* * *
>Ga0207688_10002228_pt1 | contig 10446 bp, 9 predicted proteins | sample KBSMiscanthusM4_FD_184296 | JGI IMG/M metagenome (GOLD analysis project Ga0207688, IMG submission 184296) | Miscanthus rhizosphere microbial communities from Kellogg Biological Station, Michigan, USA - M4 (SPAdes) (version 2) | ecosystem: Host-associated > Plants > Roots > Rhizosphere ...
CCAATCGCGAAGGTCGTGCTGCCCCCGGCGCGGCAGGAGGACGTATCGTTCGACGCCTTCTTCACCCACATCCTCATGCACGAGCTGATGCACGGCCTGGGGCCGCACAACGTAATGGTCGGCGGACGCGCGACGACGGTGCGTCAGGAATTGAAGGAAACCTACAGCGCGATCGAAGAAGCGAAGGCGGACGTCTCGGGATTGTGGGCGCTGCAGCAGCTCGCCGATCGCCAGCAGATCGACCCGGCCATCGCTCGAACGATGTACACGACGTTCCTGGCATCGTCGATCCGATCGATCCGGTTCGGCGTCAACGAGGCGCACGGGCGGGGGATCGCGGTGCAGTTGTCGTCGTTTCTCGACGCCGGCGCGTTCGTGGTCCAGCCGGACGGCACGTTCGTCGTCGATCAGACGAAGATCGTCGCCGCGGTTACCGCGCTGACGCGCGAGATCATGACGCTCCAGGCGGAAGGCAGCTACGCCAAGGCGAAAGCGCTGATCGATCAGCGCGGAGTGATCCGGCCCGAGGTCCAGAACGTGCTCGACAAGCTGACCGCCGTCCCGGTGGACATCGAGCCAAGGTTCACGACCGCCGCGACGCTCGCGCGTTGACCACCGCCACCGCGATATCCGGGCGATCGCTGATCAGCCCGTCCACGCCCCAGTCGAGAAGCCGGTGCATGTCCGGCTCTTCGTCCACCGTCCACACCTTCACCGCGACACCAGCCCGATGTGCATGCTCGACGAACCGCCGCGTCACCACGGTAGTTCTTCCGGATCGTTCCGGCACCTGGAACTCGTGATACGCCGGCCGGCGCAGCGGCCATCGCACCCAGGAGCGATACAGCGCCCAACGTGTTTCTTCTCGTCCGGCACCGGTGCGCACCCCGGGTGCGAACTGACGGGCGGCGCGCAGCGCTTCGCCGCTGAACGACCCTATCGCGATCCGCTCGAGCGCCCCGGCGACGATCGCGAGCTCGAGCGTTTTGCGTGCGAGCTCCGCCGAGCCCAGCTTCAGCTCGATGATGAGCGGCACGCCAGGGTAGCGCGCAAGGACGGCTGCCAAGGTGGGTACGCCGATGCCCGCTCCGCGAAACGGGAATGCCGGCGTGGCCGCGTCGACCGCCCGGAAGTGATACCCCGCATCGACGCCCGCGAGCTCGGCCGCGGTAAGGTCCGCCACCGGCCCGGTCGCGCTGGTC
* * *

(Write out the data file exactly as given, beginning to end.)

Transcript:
>Ga0207688_10002228_pt1 | contig 10446 bp, 9 predicted proteins | sample KBSMiscanthusM4_FD_184296 | JGI IMG/M metagenome (GOLD analysis project Ga0207688, IMG submission 184296) | Miscanthus rhizosphere microbial communities from Kellogg Biological Station, Michigan, USA - M4 (SPAdes) (version 2) | ecosystem: Host-associated > Plants > Roots > Rhizosphere ...
CCAATCGCGAAGGTCGTGCTGCCCCCGGCGCGGCAGGAGGACGTATCGTTCGACGCCTTCTTCACCCACATCCTCATGCACGAGCTGATGCACGGCCTGGGGCCGCACAACGTAATGGTCGGCGGACGCGCGACGACGGTGCGTCAGGAATTGAAGGAAACCTACAGCGCGATCGAAGAAGCGAAGGCGGACGTCTCGGGATTGTGGGCGCTGCAGCAGCTCGCCGATCGCCAGCAGATCGACCCGGCCATCGCTCGAACGATGTACACGACGTTCCTGGCATCGTCGATCCGATCGATCCGGTTCGGCGTCAACGAGGCGCACGGGCGGGGGATCGCGGTGCAGTTGTCGTCGTTTCTCGACGCCGGCGCGTTCGTGGTCCAGCCGGACGGCACGTTCGTCGTCGATCAGACGAAGATCGTCGCCGCGGTTACCGCGCTGACGCGCGAGATCATGACGCTCCAGGCGGAAGGCAGCTACGCCAAGGCGAAAGCGCTGATCGATCAGCGCGGAGTGATCCGGCCCGAGGTCCAGAACGTGCTCGACAAGCTGACCGCCGTCCCGGTGGACATCGAGCCAAGGTTCACGACCGCCGCGACGCTCGCGCGTTGACCACCGCCACCGCGATATCCGGGCGATCGCTGATCAGCCCGTCCACGCCCCAGTCGAGAAGCCGGTGCATGTCCGGCTCTTCGTCCACCGTCCACACCTTCACCGCGACACCAGCCCGATGTGCATGCTCGACGAACCGCCGCGTCACCACGGTAGTTCTTCCGGATCGTTCCGGCACCTGGAACTCGTGATACGCCGGCCGGCGCAGCGGCCATCGCACCCAGGAGCGATACAGCGCCCAACGTGTTTCTTCTCGTCCGGCACCGGTGCGCACCCCGGGTGCGAACTGACGGGCGGCGCGCAGCGCTTCGCCGCTGAACGACCCTATCGCGATCCGCTCGAGCGCCCCGGCGACGATCGCGAGCTCGAGCGTTTTGCGTGCGAGCTCCGCCGAGCCCAGCTTCAGCTCGATGATGAGCGGCACGCCAGGGTAGCGCGCAAGGACGGCTGCCAAGGTGGGTACGCCGATGCCCGCTCCGCGAAACGGGAATGCCGGCGTGGCCGCGTCGACCGCCCGGAAGTGATACCCCGCATCGACGCCCGCGAGCTCGGCCGCGGTAAGGTCCGCCACCGGCCCGGTCGCGCTGGTC